Books, More Books, Films about Books, and a Film
I was volunteering at the school library today for M’s class, and the kids were having a great time watching each other’s videos that they’d produced as part of a library project. They were supposed to create a short persuasive film about why a particular book should be chosen by the Newbery or Caldecott award committees. Okay, so, first of all? The fifth-graders have surpassed my media production skills. I’m beginning to feel like a little old lady. No, I’m sure that I could pick it up, if I had to. Right? Yeah, I don’t know. But anyway, it was kind of annoying because they’d chosen their possible books from some of the short lists floating around for Newbery and Caldecott and such, and then the awards were announced today and none of the books the kids in the class had chosen won. Weird. I was pretty bummed that Wonder, which I mentioned before that we loved so much, didn’t even nab an honor. But I haven’t read the Newbery Medal winner (The One and Only Ivan by Katherine Applegate), so I guess I can’t judge. And looking into this made me realize that now I’ve got that one as well as others on my “to read” list, including Bomb: The Race to Build–and Steal–The World’s Most Dangerous Weapon, by Steve Sheinkin. And I was completely unaware of Amelia Bloomer List of recommended feminist books for young readers until moments ago, so clearly I need some more free reading time.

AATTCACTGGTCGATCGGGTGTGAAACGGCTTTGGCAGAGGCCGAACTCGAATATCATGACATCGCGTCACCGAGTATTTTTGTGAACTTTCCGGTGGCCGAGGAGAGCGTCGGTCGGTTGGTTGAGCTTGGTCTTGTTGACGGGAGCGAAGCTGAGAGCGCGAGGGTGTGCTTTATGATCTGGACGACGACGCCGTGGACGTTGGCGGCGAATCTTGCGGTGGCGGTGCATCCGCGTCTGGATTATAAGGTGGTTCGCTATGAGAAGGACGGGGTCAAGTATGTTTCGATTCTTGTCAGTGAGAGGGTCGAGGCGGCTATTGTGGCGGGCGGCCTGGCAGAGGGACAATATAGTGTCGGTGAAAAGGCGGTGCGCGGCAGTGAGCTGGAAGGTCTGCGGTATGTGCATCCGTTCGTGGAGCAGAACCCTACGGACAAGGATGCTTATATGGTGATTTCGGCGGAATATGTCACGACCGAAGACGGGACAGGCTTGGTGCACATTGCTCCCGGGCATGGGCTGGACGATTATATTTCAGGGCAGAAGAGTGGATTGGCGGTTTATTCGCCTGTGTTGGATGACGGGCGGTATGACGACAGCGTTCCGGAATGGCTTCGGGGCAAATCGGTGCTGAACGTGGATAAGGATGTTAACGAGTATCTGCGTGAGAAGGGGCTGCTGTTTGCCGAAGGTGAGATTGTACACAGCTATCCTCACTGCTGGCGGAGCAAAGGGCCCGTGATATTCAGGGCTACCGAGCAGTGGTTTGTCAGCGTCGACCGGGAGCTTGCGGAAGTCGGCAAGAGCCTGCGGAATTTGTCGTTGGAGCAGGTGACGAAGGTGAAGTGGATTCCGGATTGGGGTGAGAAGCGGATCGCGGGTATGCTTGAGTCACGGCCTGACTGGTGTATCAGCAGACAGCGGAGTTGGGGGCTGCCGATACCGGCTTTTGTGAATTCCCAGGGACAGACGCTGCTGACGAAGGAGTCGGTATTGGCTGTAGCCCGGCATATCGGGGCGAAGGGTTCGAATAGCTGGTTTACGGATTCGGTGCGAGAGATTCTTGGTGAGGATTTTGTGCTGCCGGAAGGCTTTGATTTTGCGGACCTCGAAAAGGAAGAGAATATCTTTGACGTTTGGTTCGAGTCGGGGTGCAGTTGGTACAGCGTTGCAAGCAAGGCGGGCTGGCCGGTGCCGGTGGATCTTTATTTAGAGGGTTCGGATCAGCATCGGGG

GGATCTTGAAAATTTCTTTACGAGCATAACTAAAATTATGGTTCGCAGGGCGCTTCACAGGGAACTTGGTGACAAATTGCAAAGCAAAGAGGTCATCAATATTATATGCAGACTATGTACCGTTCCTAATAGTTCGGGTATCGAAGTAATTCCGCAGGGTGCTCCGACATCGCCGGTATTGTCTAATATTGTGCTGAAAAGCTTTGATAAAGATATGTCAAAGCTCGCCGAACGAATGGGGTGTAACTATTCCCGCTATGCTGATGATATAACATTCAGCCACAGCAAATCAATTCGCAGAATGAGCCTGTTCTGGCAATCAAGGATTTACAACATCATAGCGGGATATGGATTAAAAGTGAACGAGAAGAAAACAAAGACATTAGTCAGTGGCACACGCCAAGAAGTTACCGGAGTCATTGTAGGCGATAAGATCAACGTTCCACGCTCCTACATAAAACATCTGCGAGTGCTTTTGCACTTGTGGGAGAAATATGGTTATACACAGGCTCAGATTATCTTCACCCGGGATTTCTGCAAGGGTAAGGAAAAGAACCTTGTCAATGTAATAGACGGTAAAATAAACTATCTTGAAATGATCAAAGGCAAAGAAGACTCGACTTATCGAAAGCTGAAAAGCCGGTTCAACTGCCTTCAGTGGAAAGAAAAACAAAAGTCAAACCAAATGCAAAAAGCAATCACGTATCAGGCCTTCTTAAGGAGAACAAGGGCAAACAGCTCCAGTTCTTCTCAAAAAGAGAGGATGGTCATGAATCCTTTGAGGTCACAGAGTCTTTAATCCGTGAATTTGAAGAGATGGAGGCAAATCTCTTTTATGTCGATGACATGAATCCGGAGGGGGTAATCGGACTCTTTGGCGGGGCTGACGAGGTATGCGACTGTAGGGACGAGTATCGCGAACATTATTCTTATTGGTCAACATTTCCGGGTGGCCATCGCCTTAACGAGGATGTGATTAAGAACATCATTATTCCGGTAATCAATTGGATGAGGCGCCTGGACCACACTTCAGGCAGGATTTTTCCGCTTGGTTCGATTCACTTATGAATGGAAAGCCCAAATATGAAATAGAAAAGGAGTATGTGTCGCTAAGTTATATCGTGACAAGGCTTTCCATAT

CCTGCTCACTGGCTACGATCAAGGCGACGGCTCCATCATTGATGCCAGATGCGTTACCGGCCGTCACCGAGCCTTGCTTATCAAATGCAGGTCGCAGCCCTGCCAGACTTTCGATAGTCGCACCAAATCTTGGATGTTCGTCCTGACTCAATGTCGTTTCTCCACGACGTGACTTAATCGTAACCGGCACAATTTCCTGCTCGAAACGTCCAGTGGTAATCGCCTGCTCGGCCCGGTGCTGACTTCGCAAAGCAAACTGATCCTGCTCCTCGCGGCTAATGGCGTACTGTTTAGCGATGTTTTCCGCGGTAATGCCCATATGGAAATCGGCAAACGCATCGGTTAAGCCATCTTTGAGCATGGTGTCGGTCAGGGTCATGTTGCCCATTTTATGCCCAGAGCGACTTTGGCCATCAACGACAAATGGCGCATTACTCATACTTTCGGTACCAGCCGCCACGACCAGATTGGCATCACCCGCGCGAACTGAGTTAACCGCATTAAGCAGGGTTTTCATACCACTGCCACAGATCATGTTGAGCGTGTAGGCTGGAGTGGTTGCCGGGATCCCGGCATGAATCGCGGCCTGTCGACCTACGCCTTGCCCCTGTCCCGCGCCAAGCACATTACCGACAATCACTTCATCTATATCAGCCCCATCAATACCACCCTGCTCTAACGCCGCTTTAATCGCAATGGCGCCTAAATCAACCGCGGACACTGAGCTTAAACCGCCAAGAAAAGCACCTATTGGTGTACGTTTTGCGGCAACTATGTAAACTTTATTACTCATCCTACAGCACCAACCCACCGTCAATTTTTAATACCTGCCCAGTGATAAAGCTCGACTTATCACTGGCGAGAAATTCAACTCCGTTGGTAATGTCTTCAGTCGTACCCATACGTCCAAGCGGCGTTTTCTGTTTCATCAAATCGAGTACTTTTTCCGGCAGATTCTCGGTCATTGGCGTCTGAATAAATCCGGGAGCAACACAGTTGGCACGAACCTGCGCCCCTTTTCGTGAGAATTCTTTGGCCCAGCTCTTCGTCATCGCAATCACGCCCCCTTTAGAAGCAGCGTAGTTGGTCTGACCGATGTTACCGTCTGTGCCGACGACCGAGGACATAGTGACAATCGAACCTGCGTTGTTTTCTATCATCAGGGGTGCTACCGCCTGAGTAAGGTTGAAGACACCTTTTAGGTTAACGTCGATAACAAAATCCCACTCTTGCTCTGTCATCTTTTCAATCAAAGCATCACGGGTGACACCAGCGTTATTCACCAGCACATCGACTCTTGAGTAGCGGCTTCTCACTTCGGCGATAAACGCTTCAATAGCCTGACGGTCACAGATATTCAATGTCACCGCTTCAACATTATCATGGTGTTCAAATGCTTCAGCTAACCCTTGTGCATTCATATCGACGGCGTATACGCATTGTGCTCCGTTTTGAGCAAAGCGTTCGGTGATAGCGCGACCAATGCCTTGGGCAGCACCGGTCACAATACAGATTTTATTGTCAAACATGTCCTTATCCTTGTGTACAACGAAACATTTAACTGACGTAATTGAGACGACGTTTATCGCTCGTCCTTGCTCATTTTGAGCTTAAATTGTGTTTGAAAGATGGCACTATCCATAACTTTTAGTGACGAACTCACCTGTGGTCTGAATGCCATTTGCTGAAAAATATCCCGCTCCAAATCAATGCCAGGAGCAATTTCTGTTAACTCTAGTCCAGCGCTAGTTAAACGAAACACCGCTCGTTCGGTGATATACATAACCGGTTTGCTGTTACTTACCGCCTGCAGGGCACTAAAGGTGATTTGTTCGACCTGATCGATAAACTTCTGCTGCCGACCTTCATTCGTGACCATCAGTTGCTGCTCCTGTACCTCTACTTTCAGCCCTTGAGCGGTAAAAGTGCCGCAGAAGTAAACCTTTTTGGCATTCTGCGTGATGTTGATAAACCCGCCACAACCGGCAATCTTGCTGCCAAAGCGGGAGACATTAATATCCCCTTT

Which reminds me of another item which I can’t believe I’ve never mentioned before, the 90-Second Newbery Film Festival. I can’t believe I haven’t mentioned it before because my publisher from KidsOutAndAbout.com is always touting it as a great project. In fact, her kids’ submissions have been included in the festival a couple years in a row, if I’m remembering right. Here’s their most recent submission, a version of Hoot gone Japanese monster-movie.
And another one, my friend’s elementary school students created their own trailers for bunches and bunches of books, a great way to help your older elementary school aged kids come up with some new books to read.
And speaking of trailers, did you see the movie poster for The Place Beyond the Pines?
Look! It’s got Schenectady right there, man! I saw it first on Keep Albany Boring.